DIY “The Joker” Mask for Labyrinth Masquerade XII!


FinishedMask_CmprsMy friend Jimmy (who happens to write/illustrate a great web comic that you should totes check out) is going to the Labyrinth Masquerade tonight! I’m super jealous because I can’t go, but I’m living vicariously by playing Fairy Godmother and sending him of with a custom made masquerade mask. He was just looking for something simple, but since Jimmy is a super fan of The Joker (from Batman) I was inspired to go for a Joker mask with a definite jester vibe.

Here is my journey to the finished product. Enjoy!

I knew I wanted to build out a custom shape for my Joker and I thought a store-bought mask, craft foam and scrap pieces of Worbla would do the trick. Once I played around with my materials a bit, I came up with a concept design and started building my piece

Next it was time to cover the whole thing with a papier-mâché . In the process I decided I wanted a slightly different texture for the hair and tried a new technique. Some tissues did the trick, but since they are so absorbent it took almost twice as long to dry as regular newspaper. Very happy with the results though!

After the papier-mâché  dried completely it was time to get down to painting. First I primed it with white primer from my total spray paint crush- Rustoleum. Then I used acrylic craft paint to do the rest and silver liquid leaf for some shinier accents.

I sealed all my detail work with Rustoleum Crystal Clear Acrylic (My absolute favorite glossy sealer of ALL TIME). Once a few coats had dried I added some 3d accents for texture. Since I was going for a masculine look, the only rhinestones I used were black. For other accents I opted for iron-on metal studs…only I just used hot glue to attach them.

Some inexpensive chattering teeth on wire gave me that extra Joker pizzazz to really put my mask over the top.

The very last thing to do was attach the head strap. I attached black elastic to either side with epoxy glue and used hot glue to create a loop at the end of each piece of elastic. Using the loops I was able to thread through a piece of ribbon for an adjustable fit. I also found the mask rubbed uncomfortable against my nose but it was an easy fix. Just a regular makeup sponge attached with hot glue.

Added a few matching embellishments to a Joker smile-on-a-stick that  I made before and voilà!


Quickie Papier-Mâché Tutorial


Over the last year I’ve done  A LOT of papier-mâché crafts.

These are my papier-mâché tips and tricks.

Papier-mâché projects are sturdy and have a nice plaster type texture. I rarely use it on balloons, elementary school style.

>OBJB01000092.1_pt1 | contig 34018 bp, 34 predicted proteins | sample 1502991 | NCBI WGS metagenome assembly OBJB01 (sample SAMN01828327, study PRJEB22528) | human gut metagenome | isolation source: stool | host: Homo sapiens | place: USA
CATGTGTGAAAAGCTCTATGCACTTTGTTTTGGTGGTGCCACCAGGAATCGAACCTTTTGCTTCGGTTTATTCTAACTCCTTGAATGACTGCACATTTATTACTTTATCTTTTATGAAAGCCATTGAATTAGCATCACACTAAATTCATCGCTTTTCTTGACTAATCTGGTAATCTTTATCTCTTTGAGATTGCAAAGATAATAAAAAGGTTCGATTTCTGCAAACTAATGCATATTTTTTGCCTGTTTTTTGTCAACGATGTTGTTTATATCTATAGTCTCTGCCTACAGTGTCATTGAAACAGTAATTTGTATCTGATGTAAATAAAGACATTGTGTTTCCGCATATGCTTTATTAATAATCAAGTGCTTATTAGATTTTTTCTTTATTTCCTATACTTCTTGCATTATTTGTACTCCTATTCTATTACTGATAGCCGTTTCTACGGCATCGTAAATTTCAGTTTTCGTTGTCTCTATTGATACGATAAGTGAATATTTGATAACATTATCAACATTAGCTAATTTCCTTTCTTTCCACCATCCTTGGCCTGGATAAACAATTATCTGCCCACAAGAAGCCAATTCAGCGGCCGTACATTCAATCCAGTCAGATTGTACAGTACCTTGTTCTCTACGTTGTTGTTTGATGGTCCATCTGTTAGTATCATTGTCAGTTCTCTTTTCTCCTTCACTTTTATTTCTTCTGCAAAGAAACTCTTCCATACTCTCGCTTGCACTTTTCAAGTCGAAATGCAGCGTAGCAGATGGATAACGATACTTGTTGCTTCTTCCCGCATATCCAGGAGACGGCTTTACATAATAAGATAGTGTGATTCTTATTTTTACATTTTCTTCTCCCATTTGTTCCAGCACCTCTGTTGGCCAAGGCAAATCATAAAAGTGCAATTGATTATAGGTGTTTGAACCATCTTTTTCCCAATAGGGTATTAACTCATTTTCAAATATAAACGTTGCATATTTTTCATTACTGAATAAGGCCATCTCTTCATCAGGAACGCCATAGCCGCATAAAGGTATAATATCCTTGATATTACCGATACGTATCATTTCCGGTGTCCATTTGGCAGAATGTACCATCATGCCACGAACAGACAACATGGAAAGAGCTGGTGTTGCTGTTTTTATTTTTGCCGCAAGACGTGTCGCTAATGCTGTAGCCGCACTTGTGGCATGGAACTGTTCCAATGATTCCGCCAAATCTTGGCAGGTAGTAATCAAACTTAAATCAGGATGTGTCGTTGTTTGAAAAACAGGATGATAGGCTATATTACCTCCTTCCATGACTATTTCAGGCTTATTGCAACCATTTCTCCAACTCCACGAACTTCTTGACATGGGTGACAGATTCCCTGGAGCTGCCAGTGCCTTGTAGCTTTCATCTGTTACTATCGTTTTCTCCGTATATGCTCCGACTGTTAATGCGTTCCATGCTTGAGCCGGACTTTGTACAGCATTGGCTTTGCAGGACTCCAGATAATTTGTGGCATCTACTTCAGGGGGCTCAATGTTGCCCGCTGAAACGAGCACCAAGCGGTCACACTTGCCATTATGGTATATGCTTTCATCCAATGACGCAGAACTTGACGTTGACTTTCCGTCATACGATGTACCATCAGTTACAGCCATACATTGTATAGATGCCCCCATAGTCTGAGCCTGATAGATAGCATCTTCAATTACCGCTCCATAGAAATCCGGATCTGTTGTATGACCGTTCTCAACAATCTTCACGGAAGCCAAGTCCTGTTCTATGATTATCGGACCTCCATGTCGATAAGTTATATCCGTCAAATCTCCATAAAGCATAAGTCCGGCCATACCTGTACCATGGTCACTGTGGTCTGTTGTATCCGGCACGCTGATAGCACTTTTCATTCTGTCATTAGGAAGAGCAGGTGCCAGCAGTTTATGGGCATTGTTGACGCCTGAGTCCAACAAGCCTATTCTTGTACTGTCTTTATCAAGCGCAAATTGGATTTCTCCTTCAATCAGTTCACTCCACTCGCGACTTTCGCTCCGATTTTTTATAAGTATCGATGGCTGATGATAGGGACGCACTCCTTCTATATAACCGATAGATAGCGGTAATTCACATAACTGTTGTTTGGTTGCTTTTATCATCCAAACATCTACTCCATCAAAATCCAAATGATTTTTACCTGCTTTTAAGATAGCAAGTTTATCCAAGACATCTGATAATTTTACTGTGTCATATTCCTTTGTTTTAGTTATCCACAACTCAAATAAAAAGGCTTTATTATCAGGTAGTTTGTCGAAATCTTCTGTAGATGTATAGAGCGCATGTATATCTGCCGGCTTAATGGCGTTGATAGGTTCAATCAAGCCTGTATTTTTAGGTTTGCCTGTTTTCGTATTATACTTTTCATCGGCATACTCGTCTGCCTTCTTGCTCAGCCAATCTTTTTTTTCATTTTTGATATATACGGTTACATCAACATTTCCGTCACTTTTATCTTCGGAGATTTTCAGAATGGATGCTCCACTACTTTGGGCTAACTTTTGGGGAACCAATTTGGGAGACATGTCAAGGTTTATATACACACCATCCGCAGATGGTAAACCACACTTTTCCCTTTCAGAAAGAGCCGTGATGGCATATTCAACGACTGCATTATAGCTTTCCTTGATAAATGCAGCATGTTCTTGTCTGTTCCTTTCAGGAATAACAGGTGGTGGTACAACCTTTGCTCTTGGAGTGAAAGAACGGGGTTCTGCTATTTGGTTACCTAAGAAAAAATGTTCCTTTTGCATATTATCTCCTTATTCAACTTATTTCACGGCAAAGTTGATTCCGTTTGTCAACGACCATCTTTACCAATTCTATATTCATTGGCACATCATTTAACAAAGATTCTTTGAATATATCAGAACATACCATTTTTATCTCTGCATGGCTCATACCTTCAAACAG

Instead I use papier-mâché technique to change the change the texture of cardboard or poster board shapes for cosplay props and party decorations. (Mostly Halloween decorations. Because obviously.)


The Essentials:

  • Newspapers (cut into 1-2 inch strips)
    • TIP #1: Finally a use for those useless phone books they won’t stop delivering. I’ve found that phone book pages work just as well as newspaper and are easier to come by. One phonebook will get you through several projects and the pages torn in half and/or quarters is a GREAT for covering large surfaces!
  • White Flour
  • Elmer’s Glue
  • Water
  • Whisk
  • Bowl

My Handy Suggestions:

  • Latex Gloves
  • Trash Bags/Plastic Drop Cloth
  • Masking Tape


Once you have your shape you should find an area you can get messy and keep messy for a few days. I personally have a large folding table that I set up in the garage when I’m in the mood to get my papier-mâché on.

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I mean REALLY MESSY you guys!

Cut open the trash bags and lay flat (or use your drop cloth) to cover your work area. Tape down a couple edges so it stays put. You’ll thank me later!

Also, tape down some plastic elsewhere (I use the floor) to have a place to lay your project out to dry. This is especially important if you’ll be working on multiple pieces.

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Don’t skip the gloves. You want to be able to take a potty break, don’t you!?
  • Tip #2: Stay Clean.
    • This project is REALLY MESSY, but the good news is the flour and glue are totally washable! HOWEVER, you should wear gloves because it can get really sticky and it will be impossible to do simple things like operate a door handle and use the restroom…
  • TIP #3: Crafting/Beauty Double Whammy.